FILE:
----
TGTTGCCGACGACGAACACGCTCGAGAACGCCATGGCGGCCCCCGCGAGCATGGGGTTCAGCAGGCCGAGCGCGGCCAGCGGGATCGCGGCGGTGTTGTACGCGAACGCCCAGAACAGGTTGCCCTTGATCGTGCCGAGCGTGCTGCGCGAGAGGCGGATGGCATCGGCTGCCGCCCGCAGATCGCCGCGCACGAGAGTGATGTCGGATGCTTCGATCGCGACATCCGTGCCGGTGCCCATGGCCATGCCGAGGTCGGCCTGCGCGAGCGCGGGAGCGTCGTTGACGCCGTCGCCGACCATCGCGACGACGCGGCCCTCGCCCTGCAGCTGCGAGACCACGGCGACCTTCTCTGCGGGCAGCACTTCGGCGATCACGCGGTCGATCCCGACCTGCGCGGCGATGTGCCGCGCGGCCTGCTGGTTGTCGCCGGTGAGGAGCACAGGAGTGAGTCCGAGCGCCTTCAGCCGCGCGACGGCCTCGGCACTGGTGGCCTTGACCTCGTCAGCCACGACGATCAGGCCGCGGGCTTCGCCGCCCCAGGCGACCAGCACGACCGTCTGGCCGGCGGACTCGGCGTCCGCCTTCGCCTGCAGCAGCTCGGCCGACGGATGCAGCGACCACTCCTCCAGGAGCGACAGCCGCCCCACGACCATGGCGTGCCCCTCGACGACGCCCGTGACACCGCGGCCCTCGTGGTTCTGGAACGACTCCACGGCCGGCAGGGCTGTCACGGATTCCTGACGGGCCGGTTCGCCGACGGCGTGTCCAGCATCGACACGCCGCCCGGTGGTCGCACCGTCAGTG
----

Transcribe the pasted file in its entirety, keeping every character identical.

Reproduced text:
TGTTGCCGACGACGAACACGCTCGAGAACGCCATGGCGGCCCCCGCGAGCATGGGGTTCAGCAGGCCGAGCGCGGCCAGCGGGATCGCGGCGGTGTTGTACGCGAACGCCCAGAACAGGTTGCCCTTGATCGTGCCGAGCGTGCTGCGCGAGAGGCGGATGGCATCGGCTGCCGCCCGCAGATCGCCGCGCACGAGAGTGATGTCGGATGCTTCGATCGCGACATCCGTGCCGGTGCCCATGGCCATGCCGAGGTCGGCCTGCGCGAGCGCGGGAGCGTCGTTGACGCCGTCGCCGACCATCGCGACGACGCGGCCCTCGCCCTGCAGCTGCGAGACCACGGCGACCTTCTCTGCGGGCAGCACTTCGGCGATCACGCGGTCGATCCCGACCTGCGCGGCGATGTGCCGCGCGGCCTGCTGGTTGTCGCCGGTGAGGAGCACAGGAGTGAGTCCGAGCGCCTTCAGCCGCGCGACGGCCTCGGCACTGGTGGCCTTGACCTCGTCAGCCACGACGATCAGGCCGCGGGCTTCGCCGCCCCAGGCGACCAGCACGACCGTCTGGCCGGCGGACTCGGCGTCCGCCTTCGCCTGCAGCAGCTCGGCCGACGGATGCAGCGACCACTCCTCCAGGAGCGACAGCCGCCCCACGACCATGGCGTGCCCCTCGACGACGCCCGTGACACCGCGGCCCTCGTGGTTCTGGAACGACTCCACGGCCGGCAGGGCTGTCACGGATTCCTGACGGGCCGGTTCGCCGACGGCGTGTCCAGCATCGACACGCCGCCCGGTGGTCGCACCGTCAGTG